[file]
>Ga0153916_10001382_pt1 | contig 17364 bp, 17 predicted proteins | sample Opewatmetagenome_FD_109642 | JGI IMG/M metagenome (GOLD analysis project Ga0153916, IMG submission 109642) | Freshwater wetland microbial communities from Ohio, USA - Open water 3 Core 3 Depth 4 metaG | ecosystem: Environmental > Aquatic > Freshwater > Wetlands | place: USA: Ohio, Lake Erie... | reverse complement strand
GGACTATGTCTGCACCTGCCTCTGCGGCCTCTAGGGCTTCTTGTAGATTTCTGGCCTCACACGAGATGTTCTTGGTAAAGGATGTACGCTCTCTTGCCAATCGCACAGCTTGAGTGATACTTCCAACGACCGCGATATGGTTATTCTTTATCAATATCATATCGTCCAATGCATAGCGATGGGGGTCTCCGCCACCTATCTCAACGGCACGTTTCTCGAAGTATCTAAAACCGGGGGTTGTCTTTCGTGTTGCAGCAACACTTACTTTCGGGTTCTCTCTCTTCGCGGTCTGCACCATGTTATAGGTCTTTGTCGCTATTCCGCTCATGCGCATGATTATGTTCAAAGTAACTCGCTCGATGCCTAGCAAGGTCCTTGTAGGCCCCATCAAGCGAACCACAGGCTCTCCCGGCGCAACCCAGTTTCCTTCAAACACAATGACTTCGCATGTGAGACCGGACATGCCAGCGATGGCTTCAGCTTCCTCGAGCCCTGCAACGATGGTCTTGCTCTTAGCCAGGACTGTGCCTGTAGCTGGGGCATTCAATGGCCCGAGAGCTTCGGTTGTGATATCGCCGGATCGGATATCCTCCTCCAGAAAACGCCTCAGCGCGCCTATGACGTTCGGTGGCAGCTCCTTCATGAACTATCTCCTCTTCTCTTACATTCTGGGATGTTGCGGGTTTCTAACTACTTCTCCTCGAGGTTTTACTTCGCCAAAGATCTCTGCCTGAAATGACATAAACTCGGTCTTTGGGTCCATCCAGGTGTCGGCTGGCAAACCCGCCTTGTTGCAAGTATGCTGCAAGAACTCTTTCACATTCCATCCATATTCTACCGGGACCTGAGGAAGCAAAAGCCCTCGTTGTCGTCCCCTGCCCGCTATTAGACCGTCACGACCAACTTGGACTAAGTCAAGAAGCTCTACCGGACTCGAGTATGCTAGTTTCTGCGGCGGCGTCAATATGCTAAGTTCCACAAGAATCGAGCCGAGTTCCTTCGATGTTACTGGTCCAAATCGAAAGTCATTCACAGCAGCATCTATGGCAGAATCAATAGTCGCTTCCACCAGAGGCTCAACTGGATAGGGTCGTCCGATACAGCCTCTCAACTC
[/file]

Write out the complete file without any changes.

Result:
>Ga0153916_10001382_pt1 | contig 17364 bp, 17 predicted proteins | sample Opewatmetagenome_FD_109642 | JGI IMG/M metagenome (GOLD analysis project Ga0153916, IMG submission 109642) | Freshwater wetland microbial communities from Ohio, USA - Open water 3 Core 3 Depth 4 metaG | ecosystem: Environmental > Aquatic > Freshwater > Wetlands | place: USA: Ohio, Lake Erie... | reverse complement strand
GGACTATGTCTGCACCTGCCTCTGCGGCCTCTAGGGCTTCTTGTAGATTTCTGGCCTCACACGAGATGTTCTTGGTAAAGGATGTACGCTCTCTTGCCAATCGCACAGCTTGAGTGATACTTCCAACGACCGCGATATGGTTATTCTTTATCAATATCATATCGTCCAATGCATAGCGATGGGGGTCTCCGCCACCTATCTCAACGGCACGTTTCTCGAAGTATCTAAAACCGGGGGTTGTCTTTCGTGTTGCAGCAACACTTACTTTCGGGTTCTCTCTCTTCGCGGTCTGCACCATGTTATAGGTCTTTGTCGCTATTCCGCTCATGCGCATGATTATGTTCAAAGTAACTCGCTCGATGCCTAGCAAGGTCCTTGTAGGCCCCATCAAGCGAACCACAGGCTCTCCCGGCGCAACCCAGTTTCCTTCAAACACAATGACTTCGCATGTGAGACCGGACATGCCAGCGATGGCTTCAGCTTCCTCGAGCCCTGCAACGATGGTCTTGCTCTTAGCCAGGACTGTGCCTGTAGCTGGGGCATTCAATGGCCCGAGAGCTTCGGTTGTGATATCGCCGGATCGGATATCCTCCTCCAGAAAACGCCTCAGCGCGCCTATGACGTTCGGTGGCAGCTCCTTCATGAACTATCTCCTCTTCTCTTACATTCTGGGATGTTGCGGGTTTCTAACTACTTCTCCTCGAGGTTTTACTTCGCCAAAGATCTCTGCCTGAAATGACATAAACTCGGTCTTTGGGTCCATCCAGGTGTCGGCTGGCAAACCCGCCTTGTTGCAAGTATGCTGCAAGAACTCTTTCACATTCCATCCATATTCTACCGGGACCTGAGGAAGCAAAAGCCCTCGTTGTCGTCCCCTGCCCGCTATTAGACCGTCACGACCAACTTGGACTAAGTCAAGAAGCTCTACCGGACTCGAGTATGCTAGTTTCTGCGGCGGCGTCAATATGCTAAGTTCCACAAGAATCGAGCCGAGTTCCTTCGATGTTACTGGTCCAAATCGAAAGTCATTCACAGCAGCATCTATGGCAGAATCAATAGTCGCTTCCACCAGAGGCTCAACTGGATAGGGTCGTCCGATACAGCCTCTCAACTC